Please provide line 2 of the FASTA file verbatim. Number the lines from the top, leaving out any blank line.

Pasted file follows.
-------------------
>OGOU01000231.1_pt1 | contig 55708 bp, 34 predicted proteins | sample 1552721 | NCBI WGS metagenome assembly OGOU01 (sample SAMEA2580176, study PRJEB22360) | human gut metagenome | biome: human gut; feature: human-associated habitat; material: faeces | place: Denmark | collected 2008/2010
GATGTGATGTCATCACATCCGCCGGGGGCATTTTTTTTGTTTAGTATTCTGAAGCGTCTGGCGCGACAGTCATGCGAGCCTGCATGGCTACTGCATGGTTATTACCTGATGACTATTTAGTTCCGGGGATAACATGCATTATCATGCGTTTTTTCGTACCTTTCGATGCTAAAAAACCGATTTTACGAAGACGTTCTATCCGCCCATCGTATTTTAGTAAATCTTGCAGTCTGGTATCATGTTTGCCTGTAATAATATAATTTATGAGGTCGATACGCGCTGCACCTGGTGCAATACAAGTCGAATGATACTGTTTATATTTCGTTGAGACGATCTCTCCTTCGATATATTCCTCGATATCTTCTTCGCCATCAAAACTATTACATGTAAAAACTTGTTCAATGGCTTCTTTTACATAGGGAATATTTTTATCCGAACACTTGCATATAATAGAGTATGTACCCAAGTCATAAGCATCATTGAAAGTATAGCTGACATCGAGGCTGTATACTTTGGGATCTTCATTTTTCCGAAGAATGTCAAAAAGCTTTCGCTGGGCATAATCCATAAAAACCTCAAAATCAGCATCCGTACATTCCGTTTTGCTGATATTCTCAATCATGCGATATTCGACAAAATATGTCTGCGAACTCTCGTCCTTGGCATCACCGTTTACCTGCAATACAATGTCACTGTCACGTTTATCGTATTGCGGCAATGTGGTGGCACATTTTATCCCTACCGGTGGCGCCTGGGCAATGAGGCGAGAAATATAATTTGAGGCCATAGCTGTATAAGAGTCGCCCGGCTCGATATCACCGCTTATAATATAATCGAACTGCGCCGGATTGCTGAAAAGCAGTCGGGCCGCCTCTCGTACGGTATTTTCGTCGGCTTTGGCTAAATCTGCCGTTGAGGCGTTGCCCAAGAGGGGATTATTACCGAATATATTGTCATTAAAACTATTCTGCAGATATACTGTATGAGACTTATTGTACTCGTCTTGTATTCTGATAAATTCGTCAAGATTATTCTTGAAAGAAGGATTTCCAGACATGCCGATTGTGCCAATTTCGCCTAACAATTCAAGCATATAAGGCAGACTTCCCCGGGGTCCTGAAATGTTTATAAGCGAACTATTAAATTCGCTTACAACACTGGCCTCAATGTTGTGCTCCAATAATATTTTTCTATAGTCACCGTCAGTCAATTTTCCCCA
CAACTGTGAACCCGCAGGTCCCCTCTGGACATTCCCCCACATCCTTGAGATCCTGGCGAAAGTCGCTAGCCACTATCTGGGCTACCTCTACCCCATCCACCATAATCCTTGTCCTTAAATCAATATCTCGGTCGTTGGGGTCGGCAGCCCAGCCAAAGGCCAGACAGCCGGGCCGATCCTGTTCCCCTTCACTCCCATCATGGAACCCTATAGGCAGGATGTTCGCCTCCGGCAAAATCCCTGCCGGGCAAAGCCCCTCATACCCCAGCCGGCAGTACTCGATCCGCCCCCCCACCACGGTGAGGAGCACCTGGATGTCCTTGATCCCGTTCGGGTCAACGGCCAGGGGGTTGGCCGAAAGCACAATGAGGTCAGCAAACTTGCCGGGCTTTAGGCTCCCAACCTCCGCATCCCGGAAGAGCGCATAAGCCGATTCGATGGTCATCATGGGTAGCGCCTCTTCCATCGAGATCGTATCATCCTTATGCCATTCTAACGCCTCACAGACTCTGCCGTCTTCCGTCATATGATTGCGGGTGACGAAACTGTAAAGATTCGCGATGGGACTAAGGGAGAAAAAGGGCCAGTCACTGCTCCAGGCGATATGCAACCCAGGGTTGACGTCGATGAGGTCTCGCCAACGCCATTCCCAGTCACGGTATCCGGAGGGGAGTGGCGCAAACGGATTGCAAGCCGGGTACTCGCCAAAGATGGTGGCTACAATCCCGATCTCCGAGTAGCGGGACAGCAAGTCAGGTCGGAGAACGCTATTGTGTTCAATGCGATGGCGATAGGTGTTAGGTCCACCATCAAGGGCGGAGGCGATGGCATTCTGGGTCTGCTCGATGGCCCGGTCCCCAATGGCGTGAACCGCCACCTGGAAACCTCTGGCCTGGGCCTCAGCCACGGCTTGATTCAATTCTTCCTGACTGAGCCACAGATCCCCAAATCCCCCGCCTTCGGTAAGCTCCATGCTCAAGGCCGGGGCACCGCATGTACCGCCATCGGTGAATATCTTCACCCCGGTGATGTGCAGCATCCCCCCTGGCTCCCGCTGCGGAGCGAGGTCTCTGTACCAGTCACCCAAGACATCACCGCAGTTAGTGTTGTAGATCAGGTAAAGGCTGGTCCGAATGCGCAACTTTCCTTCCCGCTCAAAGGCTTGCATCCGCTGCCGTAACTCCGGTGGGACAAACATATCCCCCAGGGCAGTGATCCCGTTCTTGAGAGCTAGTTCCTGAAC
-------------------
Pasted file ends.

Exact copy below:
GATGTGATGTCATCACATCCGCCGGGGGCATTTTTTTTGTTTAGTATTCTGAAGCGTCTGGCGCGACAGTCATGCGAGCCTGCATGGCTACTGCATGGTTATTACCTGATGACTATTTAGTTCCGGGGATAACATGCATTATCATGCGTTTTTTCGTACCTTTCGATGCTAAAAAACCGATTTTACGAAGACGTTCTATCCGCCCATCGTATTTTAGTAAATCTTGCAGTCTGGTATCATGTTTGCCTGTAATAATATAATTTATGAGGTCGATACGCGCTGCACCTGGTGCAATACAAGTCGAATGATACTGTTTATATTTCGTTGAGACGATCTCTCCTTCGATATATTCCTCGATATCTTCTTCGCCATCAAAACTATTACATGTAAAAACTTGTTCAATGGCTTCTTTTACATAGGGAATATTTTTATCCGAACACTTGCATATAATAGAGTATGTACCCAAGTCATAAGCATCATTGAAAGTATAGCTGACATCGAGGCTGTATACTTTGGGATCTTCATTTTTCCGAAGAATGTCAAAAAGCTTTCGCTGGGCATAATCCATAAAAACCTCAAAATCAGCATCCGTACATTCCGTTTTGCTGATATTCTCAATCATGCGATATTCGACAAAATATGTCTGCGAACTCTCGTCCTTGGCATCACCGTTTACCTGCAATACAATGTCACTGTCACGTTTATCGTATTGCGGCAATGTGGTGGCACATTTTATCCCTACCGGTGGCGCCTGGGCAATGAGGCGAGAAATATAATTTGAGGCCATAGCTGTATAAGAGTCGCCCGGCTCGATATCACCGCTTATAATATAATCGAACTGCGCCGGATTGCTGAAAAGCAGTCGGGCCGCCTCTCGTACGGTATTTTCGTCGGCTTTGGCTAAATCTGCCGTTGAGGCGTTGCCCAAGAGGGGATTATTACCGAATATATTGTCATTAAAACTATTCTGCAGATATACTGTATGAGACTTATTGTACTCGTCTTGTATTCTGATAAATTCGTCAAGATTATTCTTGAAAGAAGGATTTCCAGACATGCCGATTGTGCCAATTTCGCCTAACAATTCAAGCATATAAGGCAGACTTCCCCGGGGTCCTGAAATGTTTATAAGCGAACTATTAAATTCGCTTACAACACTGGCCTCAATGTTGTGCTCCAATAATATTTTTCTATAGTCACCGTCAGTCAATTTTCCCCA